“Automated decision-making” is not explicitly defined under the CCPA and, in fact, the Agency invites public comment on whether any such definition should be formally adopted. Profiling, however, is defined as “any form of automated processing of personal information…to evaluate certain personal aspects relating to a natural person and in particular to analyze or predict aspects concerning that natural person’s performance at work, economic situation, health, personal preferences, interests, reliability, behavior, location, or movements.” The Agency appears ready to adopt a broad definition of “automated decision-making,” to encompass many activities, particularly those involving algorithmic bias and/or discrimination.
From an operational perspective, Businesses should note two specific consumer rights relating to automated decision-making and profiling.
Right to Access
For automated decision-making, responses to an access request must include meaningful information about the Business’s use of automated decision-making technology/processing and the logic behind such processing and a description of the likely outcome specific to the requesting consumer.
For example, if a Business uses automated decision-making technology for purchase/incentive qualification determinations, the Business’s response to an access request must include the following:
- That the Business uses automated decision-making technology for such purchase/incentive qualification determinations.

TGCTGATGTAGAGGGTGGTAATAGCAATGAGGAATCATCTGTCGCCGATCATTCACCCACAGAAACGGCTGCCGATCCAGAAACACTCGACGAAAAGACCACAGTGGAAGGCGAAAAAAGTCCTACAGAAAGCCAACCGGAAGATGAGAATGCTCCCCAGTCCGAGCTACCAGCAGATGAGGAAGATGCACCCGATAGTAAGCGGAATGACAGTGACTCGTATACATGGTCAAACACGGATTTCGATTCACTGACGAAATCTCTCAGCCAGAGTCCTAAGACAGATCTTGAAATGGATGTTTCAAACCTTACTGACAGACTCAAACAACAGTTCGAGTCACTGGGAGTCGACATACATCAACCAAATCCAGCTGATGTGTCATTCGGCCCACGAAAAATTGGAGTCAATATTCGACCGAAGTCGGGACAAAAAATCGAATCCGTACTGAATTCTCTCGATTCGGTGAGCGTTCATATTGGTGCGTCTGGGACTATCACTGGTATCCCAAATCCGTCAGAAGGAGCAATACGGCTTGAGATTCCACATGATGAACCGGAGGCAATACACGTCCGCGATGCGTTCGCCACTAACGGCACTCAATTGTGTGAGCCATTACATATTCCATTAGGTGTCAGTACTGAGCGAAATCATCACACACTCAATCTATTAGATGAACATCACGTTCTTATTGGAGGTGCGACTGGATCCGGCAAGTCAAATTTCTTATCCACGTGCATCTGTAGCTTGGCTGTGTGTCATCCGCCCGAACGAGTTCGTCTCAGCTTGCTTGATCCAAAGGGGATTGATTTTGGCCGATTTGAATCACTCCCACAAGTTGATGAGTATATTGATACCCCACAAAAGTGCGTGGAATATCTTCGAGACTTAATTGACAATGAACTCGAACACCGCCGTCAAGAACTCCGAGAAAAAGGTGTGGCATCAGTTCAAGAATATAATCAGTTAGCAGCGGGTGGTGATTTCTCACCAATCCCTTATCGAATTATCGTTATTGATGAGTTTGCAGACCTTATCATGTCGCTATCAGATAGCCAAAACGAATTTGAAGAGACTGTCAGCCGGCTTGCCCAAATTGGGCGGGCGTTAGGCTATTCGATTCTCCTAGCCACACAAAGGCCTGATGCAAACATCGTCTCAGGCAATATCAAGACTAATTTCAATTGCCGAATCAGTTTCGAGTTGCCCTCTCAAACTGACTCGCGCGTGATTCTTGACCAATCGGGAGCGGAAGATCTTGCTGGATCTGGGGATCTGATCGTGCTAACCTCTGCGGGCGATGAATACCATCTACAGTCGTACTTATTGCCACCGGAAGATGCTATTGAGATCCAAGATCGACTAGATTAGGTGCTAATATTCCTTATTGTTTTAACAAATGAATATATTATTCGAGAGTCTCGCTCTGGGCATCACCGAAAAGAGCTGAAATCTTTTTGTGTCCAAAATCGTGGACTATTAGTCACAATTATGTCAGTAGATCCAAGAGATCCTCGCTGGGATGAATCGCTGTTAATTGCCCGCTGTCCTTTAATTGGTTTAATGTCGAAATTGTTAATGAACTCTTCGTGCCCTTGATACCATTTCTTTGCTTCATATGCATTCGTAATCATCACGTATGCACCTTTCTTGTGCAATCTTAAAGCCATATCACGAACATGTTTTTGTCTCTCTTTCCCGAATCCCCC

- The underlying logic or inputs for the technology [e.g., purchase history of at least $10,000 in last six months, zip code within 50 miles of a physical store location, and employment with a government agency.]
- That use of the automated decision-making technology would likely have resulted in the requesting consumer qualifying/not qualifying for the purchase/incentive.
The Agency notes that it does not want to require the divulgence of trade secrets but otherwise appears committed to providing consumers with as much information as possible regarding such technologies and the use of them by Businesses.
Right to Opt Out
The CCPA explicitly grants consumers the right to opt out of the sale of personal information or the processing of personal information for “cross-context behavioral advertising” (i.e., targeted marketing across platforms). The CCPA did not explicitly grant an opt-out right from automated decision-making but did direct the Agency to draft regulations “governing…opt-out rights with respect to [Businesses’] use of automated decision making technology, including profiling…”
The Agency’s public comment invitation assumes a right to opt out of automated decision-making and goes further in appearing to view the opt-out right as a mechanism by which it can fight algorithmic discrimination for characteristics such as race, sex, and age. Note that the timeframe for responding to an opt-out request is only 15 days (as opposed to 45 for most other consumer rights requests), and Businesses are required to cascade consumer rights requests to applicable service providers/vendors.
- January 1, 2023: CPRA Effective Date
- Cure period for CCPA violations sunsets.
- Broad exemption of employee/employment context data expires.
- February 3, 2023: CPPA Board Meeting
- July 1, 2023: CPRA Enforcement Commences
Enforcement for the CPRA amendments, including compliance with the items noted above, commences on July 1, 2023. The automatic cure period for CCPA violations expired when the ball dropped on December 31, 2022. Our team will continue to monitor developments from the CPPA. Please click here to subscribe to additional alerts.